1. How much should you eat? It is tough to know how much to eat on an active vacation, like a ski trip. 5 to 6 hours a day of skiing is a lot. Because I’m an exercise and nutrition geek, I read stuff about it. I recently came across an interesting read about carb backloading and thought I would try it – yes, during my ski vacation. It went well on day 1 but by day 2, I realized holding back on carbs during 6 hours of skiing steeps and bumps was probably unwise. Day 3 thanked me for my return to sanity (and daytime carbs), and rewarded me with being able to ski big long bump runs without stopping, even at the end of the day. I still don’t have an answer to how much you should eat on a ski trip, except to say that it will depend a lot on how you ski and how long. Truthfully your best bet is probably to just not worry about it. If you overdo it, you can back off next week; if you find yourself lacking energy on the snow, eat a bit more.

2. Rest is for the wicked? Until midway through my ski trip, I was seriously thinking I might do 6 or 7 days in a row on snow. Even when I woke up feeling a little off, I still almost went. But clear heads prevailed, and I took a day of rest. I was feeling a bit under the weather (there was a bug going around the house), so that helped with the decision. Strangely I felt like a small part of me died when I stayed in instead of skiing. Especially since there was new snow for me to turn in. But personal trainer me was very proud of the mature decision. And skier me should be thrilled with the reams of energy for the days that followed.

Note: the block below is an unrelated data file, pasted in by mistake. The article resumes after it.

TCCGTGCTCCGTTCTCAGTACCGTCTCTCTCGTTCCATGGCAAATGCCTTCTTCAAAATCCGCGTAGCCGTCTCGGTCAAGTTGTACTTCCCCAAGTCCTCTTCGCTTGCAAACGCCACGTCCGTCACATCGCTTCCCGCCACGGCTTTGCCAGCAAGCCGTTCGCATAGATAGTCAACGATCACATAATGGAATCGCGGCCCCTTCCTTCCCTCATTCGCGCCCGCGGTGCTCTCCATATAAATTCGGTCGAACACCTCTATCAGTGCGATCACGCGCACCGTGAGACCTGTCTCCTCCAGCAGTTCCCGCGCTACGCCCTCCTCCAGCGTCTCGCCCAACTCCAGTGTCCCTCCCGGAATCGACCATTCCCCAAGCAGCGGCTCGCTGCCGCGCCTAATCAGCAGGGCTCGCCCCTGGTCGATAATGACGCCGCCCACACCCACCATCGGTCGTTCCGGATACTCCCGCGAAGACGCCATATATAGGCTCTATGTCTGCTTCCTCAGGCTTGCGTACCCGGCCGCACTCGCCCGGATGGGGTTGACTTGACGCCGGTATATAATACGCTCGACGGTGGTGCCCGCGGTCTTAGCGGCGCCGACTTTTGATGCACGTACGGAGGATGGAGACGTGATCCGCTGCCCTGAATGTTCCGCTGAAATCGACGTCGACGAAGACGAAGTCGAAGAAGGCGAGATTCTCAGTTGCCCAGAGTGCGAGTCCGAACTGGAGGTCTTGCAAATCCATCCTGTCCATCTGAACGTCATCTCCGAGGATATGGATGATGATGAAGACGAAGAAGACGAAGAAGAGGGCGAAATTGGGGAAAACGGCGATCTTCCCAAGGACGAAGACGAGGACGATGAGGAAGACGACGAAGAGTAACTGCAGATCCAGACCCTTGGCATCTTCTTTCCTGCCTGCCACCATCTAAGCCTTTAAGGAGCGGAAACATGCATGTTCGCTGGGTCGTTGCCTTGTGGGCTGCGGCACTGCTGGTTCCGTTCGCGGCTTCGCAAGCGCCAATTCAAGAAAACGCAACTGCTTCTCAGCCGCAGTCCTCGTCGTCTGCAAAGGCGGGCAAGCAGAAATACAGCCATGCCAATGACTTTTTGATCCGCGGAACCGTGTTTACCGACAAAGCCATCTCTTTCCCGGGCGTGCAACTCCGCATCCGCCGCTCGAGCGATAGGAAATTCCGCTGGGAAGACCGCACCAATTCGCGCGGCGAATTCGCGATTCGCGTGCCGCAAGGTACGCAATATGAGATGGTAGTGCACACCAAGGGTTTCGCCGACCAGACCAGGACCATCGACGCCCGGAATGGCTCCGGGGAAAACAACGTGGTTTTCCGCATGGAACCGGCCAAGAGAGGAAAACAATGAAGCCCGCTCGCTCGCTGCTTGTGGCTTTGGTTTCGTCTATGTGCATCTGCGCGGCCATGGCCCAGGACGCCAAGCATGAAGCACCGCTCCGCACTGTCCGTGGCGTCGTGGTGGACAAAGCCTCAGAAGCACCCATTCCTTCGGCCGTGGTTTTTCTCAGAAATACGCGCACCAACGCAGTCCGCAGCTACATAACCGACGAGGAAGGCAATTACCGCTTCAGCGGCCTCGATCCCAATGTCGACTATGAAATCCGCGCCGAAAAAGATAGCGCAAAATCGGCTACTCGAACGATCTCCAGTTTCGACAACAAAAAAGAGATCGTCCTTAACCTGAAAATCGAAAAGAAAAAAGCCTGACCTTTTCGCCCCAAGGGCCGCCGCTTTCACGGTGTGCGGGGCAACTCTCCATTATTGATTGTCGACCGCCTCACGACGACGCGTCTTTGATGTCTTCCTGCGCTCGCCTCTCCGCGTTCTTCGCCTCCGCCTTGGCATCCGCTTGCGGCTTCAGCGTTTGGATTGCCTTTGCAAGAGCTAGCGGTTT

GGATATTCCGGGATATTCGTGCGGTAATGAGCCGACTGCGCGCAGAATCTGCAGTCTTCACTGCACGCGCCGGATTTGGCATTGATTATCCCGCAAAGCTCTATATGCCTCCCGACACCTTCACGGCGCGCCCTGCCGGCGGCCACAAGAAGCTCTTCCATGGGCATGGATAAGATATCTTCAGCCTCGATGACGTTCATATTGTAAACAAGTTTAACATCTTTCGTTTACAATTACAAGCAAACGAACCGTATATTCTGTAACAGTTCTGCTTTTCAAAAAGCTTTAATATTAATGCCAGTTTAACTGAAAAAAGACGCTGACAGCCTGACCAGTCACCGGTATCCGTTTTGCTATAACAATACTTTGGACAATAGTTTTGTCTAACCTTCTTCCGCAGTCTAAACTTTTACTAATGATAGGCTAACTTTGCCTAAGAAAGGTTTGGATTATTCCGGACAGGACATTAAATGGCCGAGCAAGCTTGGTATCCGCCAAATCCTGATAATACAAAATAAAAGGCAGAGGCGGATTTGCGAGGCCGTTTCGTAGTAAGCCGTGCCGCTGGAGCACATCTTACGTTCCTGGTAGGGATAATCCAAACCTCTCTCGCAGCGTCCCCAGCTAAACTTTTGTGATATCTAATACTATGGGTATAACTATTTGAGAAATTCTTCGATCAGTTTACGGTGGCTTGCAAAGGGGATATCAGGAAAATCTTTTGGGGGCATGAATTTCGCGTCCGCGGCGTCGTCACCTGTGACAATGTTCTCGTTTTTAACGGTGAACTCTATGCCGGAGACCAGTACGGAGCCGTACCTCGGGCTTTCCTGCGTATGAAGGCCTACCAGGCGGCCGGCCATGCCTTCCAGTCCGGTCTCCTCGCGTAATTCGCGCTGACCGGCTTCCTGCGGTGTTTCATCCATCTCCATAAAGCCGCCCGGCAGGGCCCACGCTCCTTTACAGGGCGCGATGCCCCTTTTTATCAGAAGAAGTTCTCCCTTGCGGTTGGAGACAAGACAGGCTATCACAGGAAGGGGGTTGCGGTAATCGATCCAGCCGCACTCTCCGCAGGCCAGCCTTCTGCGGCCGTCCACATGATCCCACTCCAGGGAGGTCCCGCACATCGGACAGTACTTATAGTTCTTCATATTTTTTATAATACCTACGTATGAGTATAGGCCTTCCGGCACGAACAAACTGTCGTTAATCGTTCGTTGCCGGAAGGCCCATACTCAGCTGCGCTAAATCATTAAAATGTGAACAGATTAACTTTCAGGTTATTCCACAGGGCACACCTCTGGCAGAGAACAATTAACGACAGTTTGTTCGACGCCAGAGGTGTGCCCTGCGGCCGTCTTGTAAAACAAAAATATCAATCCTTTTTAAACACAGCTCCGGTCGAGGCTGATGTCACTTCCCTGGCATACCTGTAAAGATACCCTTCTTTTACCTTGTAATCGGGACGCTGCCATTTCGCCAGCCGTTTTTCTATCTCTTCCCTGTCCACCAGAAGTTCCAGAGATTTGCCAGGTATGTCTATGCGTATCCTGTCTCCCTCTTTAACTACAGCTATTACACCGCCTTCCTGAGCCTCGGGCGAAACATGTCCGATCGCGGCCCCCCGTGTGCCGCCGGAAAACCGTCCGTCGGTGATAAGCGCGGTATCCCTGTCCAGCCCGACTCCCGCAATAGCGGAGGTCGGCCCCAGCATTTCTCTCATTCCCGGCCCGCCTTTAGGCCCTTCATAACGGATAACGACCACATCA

3. The hot tub debate. It used to go without saying that a post-ski hot tub was essential. But these days ice baths are the new it thing to do. They help slow inflammation, unlike heat, which encourages it. Or so the current wisdom goes. Maybe I should be taking an ice bath instead, but really? I spent the whole day on snow, and now I’m going to take an ice bath? Um, no. As it turns out, I am not sold on the anti hot tub science. Experience tells me otherwise: I always hot tub on ski vacations, and I typically have legs that feel great for multiple days in a row. This certainly has something to do with keeping fit, and probably is affected by my pre-ski dynamic warmup, and my post-ski foam roll and stretching ritual.

But I think the hot tub helps. In theory it helps drag the toxic crap out of my muscles (formerly thought to be lactic acid), which is a good thing. Now here’s my other thought: what if a bit of inflammation in my muscles isn’t actually a bad thing? Inflammation is part of the healing process. Too much is probably going to slow me down, but what if a little just helps with recovery? What does science say? It does’t really, although theories abound. I love science, so I will keep watch on what comes up in the research journals, but until there is more, I am heading to the hot tub. Now if I was a germaphobe, the petri dish element of the hot tub would probably keep me out, but thankfully I’m not.

4.  This Stupid Sexy Flanders clip makes me laugh.